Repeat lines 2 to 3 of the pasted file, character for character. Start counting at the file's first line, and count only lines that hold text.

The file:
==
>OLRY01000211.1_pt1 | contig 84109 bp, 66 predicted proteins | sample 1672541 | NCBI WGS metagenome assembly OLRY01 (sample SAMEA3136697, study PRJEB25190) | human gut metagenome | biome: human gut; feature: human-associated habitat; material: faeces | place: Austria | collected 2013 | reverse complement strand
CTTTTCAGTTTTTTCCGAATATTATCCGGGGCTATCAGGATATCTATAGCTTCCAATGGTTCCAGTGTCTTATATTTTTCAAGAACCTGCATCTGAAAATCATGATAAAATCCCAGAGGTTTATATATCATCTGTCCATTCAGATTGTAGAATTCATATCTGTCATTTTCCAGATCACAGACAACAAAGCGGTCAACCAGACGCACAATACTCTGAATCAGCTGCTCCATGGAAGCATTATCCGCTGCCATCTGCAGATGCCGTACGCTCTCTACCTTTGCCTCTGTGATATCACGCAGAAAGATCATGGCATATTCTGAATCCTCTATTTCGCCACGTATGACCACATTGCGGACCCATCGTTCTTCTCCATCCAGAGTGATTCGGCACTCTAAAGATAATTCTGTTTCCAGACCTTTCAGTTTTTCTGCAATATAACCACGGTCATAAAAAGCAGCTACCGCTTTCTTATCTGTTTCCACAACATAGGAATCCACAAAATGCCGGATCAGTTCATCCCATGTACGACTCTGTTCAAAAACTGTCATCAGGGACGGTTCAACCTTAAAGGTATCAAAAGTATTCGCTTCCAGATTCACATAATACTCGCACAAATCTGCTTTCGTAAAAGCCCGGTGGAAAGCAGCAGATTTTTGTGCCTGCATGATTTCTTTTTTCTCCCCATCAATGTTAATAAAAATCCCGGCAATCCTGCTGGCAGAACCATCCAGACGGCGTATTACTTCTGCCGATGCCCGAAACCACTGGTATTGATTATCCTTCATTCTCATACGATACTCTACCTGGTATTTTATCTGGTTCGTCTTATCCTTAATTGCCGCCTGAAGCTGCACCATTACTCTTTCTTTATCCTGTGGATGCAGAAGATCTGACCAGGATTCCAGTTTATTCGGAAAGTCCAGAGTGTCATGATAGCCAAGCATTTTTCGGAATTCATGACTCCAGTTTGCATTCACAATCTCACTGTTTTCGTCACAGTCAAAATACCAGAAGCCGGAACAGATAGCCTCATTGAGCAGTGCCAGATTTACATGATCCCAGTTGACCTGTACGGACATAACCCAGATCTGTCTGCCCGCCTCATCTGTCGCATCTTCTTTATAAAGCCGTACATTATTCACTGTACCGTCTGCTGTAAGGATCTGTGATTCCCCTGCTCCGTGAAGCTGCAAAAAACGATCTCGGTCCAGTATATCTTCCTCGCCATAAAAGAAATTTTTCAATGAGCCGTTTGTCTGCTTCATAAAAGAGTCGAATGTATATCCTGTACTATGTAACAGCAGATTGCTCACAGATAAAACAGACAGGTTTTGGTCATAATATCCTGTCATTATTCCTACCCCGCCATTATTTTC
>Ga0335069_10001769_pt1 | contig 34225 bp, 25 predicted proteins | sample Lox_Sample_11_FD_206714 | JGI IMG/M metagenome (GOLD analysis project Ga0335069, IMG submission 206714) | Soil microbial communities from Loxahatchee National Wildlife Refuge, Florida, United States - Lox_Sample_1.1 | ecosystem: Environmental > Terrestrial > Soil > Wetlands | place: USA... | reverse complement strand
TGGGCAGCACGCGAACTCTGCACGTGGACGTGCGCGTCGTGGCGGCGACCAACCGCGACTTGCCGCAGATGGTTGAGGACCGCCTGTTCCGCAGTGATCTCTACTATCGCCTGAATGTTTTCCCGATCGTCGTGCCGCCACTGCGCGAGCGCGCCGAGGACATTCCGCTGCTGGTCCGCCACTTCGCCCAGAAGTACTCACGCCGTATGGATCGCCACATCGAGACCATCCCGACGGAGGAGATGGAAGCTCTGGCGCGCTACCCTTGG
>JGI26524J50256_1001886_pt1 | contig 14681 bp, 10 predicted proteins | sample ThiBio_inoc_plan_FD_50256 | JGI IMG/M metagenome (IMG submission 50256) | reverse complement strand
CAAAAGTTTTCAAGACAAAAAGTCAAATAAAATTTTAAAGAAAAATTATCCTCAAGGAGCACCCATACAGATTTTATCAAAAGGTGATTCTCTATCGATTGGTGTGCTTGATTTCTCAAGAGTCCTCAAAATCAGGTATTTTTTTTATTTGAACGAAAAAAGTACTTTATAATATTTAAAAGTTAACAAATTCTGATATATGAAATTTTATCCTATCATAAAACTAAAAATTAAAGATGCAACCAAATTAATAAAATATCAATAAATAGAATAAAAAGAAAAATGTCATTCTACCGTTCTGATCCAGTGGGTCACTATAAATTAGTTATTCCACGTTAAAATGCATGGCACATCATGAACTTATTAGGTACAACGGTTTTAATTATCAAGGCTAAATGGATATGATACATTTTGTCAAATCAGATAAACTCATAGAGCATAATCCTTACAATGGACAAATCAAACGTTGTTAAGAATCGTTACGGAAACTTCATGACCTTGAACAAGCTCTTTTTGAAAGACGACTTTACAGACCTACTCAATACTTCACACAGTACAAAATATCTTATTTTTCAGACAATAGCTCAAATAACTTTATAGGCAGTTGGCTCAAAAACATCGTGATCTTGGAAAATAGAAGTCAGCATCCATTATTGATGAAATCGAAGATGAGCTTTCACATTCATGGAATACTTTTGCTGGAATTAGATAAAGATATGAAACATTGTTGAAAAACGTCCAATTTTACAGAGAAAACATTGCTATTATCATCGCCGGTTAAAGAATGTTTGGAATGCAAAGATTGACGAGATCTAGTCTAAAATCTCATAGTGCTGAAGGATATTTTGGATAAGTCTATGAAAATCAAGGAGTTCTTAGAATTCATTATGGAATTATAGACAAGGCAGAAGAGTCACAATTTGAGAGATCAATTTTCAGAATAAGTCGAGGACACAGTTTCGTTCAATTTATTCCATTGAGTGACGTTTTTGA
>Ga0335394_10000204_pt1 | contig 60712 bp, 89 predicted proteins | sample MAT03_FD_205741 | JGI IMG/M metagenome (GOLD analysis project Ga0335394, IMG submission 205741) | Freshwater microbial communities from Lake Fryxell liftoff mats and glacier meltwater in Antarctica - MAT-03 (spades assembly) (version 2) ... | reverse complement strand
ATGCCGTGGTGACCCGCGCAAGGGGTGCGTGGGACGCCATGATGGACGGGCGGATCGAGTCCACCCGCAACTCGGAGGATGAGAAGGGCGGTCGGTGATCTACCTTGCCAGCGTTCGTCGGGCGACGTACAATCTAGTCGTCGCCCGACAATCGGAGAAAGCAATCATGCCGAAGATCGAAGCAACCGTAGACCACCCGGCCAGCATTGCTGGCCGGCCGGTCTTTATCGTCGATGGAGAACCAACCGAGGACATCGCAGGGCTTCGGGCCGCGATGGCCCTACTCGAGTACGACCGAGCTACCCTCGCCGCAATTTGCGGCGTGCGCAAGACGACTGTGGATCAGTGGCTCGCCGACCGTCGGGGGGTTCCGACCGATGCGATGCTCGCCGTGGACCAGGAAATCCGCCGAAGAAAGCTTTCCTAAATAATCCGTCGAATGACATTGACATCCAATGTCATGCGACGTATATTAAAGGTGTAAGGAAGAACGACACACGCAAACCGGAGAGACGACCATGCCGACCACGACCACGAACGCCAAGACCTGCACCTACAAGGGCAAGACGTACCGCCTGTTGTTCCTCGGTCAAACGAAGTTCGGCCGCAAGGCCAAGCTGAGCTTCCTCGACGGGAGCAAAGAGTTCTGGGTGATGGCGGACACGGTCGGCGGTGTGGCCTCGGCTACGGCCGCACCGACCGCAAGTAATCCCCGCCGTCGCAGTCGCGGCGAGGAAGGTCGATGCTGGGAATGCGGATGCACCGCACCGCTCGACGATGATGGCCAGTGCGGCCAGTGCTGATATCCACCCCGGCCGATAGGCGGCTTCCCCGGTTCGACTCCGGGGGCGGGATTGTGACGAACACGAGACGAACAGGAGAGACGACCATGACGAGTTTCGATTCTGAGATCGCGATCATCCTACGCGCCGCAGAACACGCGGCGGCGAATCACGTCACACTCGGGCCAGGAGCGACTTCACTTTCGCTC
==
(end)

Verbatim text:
CTTTTCAGTTTTTTCCGAATATTATCCGGGGCTATCAGGATATCTATAGCTTCCAATGGTTCCAGTGTCTTATATTTTTCAAGAACCTGCATCTGAAAATCATGATAAAATCCCAGAGGTTTATATATCATCTGTCCATTCAGATTGTAGAATTCATATCTGTCATTTTCCAGATCACAGACAACAAAGCGGTCAACCAGACGCACAATACTCTGAATCAGCTGCTCCATGGAAGCATTATCCGCTGCCATCTGCAGATGCCGTACGCTCTCTACCTTTGCCTCTGTGATATCACGCAGAAAGATCATGGCATATTCTGAATCCTCTATTTCGCCACGTATGACCACATTGCGGACCCATCGTTCTTCTCCATCCAGAGTGATTCGGCACTCTAAAGATAATTCTGTTTCCAGACCTTTCAGTTTTTCTGCAATATAACCACGGTCATAAAAAGCAGCTACCGCTTTCTTATCTGTTTCCACAACATAGGAATCCACAAAATGCCGGATCAGTTCATCCCATGTACGACTCTGTTCAAAAACTGTCATCAGGGACGGTTCAACCTTAAAGGTATCAAAAGTATTCGCTTCCAGATTCACATAATACTCGCACAAATCTGCTTTCGTAAAAGCCCGGTGGAAAGCAGCAGATTTTTGTGCCTGCATGATTTCTTTTTTCTCCCCATCAATGTTAATAAAAATCCCGGCAATCCTGCTGGCAGAACCATCCAGACGGCGTATTACTTCTGCCGATGCCCGAAACCACTGGTATTGATTATCCTTCATTCTCATACGATACTCTACCTGGTATTTTATCTGGTTCGTCTTATCCTTAATTGCCGCCTGAAGCTGCACCATTACTCTTTCTTTATCCTGTGGATGCAGAAGATCTGACCAGGATTCCAGTTTATTCGGAAAGTCCAGAGTGTCATGATAGCCAAGCATTTTTCGGAATTCATGACTCCAGTTTGCATTCACAATCTCACTGTTTTCGTCACAGTCAAAATACCAGAAGCCGGAACAGATAGCCTCATTGAGCAGTGCCAGATTTACATGATCCCAGTTGACCTGTACGGACATAACCCAGATCTGTCTGCCCGCCTCATCTGTCGCATCTTCTTTATAAAGCCGTACATTATTCACTGTACCGTCTGCTGTAAGGATCTGTGATTCCCCTGCTCCGTGAAGCTGCAAAAAACGATCTCGGTCCAGTATATCTTCCTCGCCATAAAAGAAATTTTTCAATGAGCCGTTTGTCTGCTTCATAAAAGAGTCGAATGTATATCCTGTACTATGTAACAGCAGATTGCTCACAGATAAAACAGACAGGTTTTGGTCATAATATCCTGTCATTATTCCTACCCCGCCATTATTTTC
>Ga0335069_10001769_pt1 | contig 34225 bp, 25 predicted proteins | sample Lox_Sample_11_FD_206714 | JGI IMG/M metagenome (GOLD analysis project Ga0335069, IMG submission 206714) | Soil microbial communities from Loxahatchee National Wildlife Refuge, Florida, United States - Lox_Sample_1.1 | ecosystem: Environmental > Terrestrial > Soil > Wetlands | place: USA... | reverse complement strand